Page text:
Django Reinhardt: The original Guitar Hero?
Saturday marks what would have been the 100th birthday of guitarist Django Reinhardt, and one thing the Gypsy jazz innovator is often credited with is helping elevate the guitar from a supporting role to a lead player in his vibrant take on early American jazz.
In the early part of the century -- when all the music world was unplugged -- that wasn’t much of an option because hollow-body acoustic guitars of the day couldn’t compete with the volume produced by other instruments used in jazz such as piano, trumpet, clarinet and saxophone.
But in his trans-Atlantic take on jazz, Reinhardt did two important things: He created an ensemble consisting only of strings -- no drums or wind instruments to compete with. And he played an innovative guitar created in Selmer's musical instrument factory in Paris.
In America, guitar makers such as National and the Dopyera Brothers, creators of the dobro, were experimenting with the use of metal instruments to increase their volume. The Selmer guitar used by Reinhardt was something of a cross between a flattop and an archtop, with an innovative sound hole and soundboard that increased its ability to project.
Gypsy jazz player John Jorgenson notes that only about 1,000 such instruments were made between 1932 and 1953, when Selmer stopped producing them. They’ve become highly collectible among Gypsy jazz enthusiasts. Jorgenson has picked up five different models over the years, but notes that other companies have since started copying the Selmer design in new models, including Saga’s Gitane models, which Jorgenson has endorsed with a signature line.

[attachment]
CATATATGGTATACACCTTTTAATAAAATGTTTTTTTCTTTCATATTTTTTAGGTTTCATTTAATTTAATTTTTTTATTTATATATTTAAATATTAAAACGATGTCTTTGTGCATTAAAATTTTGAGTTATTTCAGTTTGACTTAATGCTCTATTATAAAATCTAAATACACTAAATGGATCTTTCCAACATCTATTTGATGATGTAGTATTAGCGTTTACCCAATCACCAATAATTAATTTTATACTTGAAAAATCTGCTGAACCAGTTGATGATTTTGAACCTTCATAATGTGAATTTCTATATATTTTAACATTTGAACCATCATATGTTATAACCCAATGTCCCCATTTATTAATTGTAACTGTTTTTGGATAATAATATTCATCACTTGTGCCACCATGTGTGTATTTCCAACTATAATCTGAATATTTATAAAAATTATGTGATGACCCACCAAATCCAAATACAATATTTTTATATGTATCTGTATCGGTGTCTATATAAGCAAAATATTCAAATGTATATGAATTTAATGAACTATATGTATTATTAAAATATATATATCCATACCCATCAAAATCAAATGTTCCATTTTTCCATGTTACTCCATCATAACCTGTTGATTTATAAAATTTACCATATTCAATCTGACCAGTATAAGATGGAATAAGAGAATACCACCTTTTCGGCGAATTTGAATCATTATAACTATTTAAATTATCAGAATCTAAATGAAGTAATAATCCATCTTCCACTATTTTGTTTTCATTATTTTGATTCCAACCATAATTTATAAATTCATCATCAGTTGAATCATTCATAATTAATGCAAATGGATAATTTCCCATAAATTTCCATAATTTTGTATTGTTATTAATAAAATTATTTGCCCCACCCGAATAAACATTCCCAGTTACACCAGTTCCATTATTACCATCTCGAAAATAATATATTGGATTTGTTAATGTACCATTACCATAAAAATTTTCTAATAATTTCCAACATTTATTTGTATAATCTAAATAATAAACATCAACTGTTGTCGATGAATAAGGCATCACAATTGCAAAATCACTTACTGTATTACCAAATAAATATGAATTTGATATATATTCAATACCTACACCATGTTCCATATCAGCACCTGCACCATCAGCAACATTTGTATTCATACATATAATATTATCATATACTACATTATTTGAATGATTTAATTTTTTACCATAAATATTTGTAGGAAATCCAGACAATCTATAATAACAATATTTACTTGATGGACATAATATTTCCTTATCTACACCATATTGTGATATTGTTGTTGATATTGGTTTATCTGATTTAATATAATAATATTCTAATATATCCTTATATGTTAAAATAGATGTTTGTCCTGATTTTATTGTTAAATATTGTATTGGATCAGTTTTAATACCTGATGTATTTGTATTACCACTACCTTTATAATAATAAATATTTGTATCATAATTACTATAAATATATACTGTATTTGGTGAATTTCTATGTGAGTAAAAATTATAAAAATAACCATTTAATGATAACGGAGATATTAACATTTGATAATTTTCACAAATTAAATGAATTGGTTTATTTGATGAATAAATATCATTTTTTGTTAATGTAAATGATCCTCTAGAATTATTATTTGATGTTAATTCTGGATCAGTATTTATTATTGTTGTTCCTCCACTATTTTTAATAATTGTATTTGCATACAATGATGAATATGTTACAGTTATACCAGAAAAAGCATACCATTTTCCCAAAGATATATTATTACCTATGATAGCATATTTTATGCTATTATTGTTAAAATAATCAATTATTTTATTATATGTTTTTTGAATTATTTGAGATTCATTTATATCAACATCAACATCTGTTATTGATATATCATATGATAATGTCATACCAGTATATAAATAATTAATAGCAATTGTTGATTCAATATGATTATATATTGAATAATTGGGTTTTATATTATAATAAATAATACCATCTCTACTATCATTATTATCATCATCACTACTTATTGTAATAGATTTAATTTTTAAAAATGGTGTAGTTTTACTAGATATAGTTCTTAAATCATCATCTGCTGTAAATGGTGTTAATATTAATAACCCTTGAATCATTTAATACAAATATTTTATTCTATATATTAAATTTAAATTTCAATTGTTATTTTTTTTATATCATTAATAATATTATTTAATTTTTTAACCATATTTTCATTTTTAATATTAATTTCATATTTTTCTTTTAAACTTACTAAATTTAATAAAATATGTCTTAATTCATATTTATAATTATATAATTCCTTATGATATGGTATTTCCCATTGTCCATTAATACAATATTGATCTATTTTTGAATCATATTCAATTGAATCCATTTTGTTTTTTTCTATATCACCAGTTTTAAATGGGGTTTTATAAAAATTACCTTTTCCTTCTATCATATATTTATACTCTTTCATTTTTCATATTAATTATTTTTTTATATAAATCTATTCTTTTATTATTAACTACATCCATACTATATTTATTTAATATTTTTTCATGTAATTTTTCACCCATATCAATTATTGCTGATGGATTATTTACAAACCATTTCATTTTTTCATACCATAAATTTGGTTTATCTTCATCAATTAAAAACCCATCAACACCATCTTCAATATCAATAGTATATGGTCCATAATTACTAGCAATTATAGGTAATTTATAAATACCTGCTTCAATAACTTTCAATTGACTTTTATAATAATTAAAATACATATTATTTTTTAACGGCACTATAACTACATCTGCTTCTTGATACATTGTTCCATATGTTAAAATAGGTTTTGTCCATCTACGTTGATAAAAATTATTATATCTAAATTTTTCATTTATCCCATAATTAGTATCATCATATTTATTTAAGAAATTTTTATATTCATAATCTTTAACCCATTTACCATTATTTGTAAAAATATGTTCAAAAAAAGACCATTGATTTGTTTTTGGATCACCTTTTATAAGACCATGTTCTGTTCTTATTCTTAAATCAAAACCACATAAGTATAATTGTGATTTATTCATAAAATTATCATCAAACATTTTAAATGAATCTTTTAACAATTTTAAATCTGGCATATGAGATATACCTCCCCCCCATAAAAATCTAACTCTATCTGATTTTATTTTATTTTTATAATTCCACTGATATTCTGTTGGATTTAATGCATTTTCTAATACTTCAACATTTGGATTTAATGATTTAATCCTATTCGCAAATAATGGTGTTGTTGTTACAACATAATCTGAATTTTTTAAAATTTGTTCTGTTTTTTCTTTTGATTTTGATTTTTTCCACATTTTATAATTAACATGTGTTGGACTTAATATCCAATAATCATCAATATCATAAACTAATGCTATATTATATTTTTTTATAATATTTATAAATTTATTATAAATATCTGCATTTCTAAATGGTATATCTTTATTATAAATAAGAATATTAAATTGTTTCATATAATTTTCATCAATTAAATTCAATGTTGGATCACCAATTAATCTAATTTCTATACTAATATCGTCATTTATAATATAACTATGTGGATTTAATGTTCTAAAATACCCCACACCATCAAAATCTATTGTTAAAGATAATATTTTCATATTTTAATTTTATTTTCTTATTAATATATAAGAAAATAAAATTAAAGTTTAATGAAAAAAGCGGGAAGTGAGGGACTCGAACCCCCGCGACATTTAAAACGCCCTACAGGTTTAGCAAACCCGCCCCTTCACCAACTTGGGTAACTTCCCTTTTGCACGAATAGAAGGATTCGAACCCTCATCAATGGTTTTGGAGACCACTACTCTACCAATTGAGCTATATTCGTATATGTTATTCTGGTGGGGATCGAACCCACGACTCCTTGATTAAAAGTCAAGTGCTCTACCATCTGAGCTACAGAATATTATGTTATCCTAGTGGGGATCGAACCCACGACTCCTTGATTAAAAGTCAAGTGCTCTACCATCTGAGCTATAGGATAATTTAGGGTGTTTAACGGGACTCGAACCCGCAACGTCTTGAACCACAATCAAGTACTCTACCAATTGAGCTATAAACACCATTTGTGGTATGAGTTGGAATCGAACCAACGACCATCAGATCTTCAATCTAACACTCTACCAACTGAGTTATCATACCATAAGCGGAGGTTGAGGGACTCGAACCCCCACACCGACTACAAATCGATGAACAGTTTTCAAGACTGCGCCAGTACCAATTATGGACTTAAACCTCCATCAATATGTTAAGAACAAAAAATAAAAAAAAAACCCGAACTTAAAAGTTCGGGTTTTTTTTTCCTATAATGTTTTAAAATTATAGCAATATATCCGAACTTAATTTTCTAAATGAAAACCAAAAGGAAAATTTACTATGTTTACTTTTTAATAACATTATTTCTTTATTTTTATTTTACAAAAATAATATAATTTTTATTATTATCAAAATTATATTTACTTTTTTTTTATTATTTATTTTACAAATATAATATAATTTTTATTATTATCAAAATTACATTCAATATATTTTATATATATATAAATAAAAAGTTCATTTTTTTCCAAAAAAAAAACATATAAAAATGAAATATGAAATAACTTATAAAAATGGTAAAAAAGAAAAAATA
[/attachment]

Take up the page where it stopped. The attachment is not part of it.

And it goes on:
Another Reinhardt devotee, New York jazz player Frank Vignola, doesn’t worry about using an instrument comparable to Reinhardt’s. A friend and associate of guitar great Les Paul, Vignola recalled that Paul was part of the procession at Reinhardt’s funeral, and that after the service, Reinhardt’s widow gave him her husband’s guitar.
“I had the pleasure of playing it a couple of times,” Vignola said, “and if there’s such a thing as a spirit in a guitar, that was it…. I did have one of those guitars for a while, but it was so one dimensional — only that one sound that came out of it -- I never really felt comfortable with it.”
By coming up with a suitable ensemble in which the guitar could lead—often in tandem with violin—and playing a technologically advanced instrument with seemingly limitless dexterity and musicality coupled with a dynamic presence as a performer, Reinhardt might well be considered the original Guitar Hero.
Photo: 1949 Selmer guitar. Credit: Gypsyguitars.com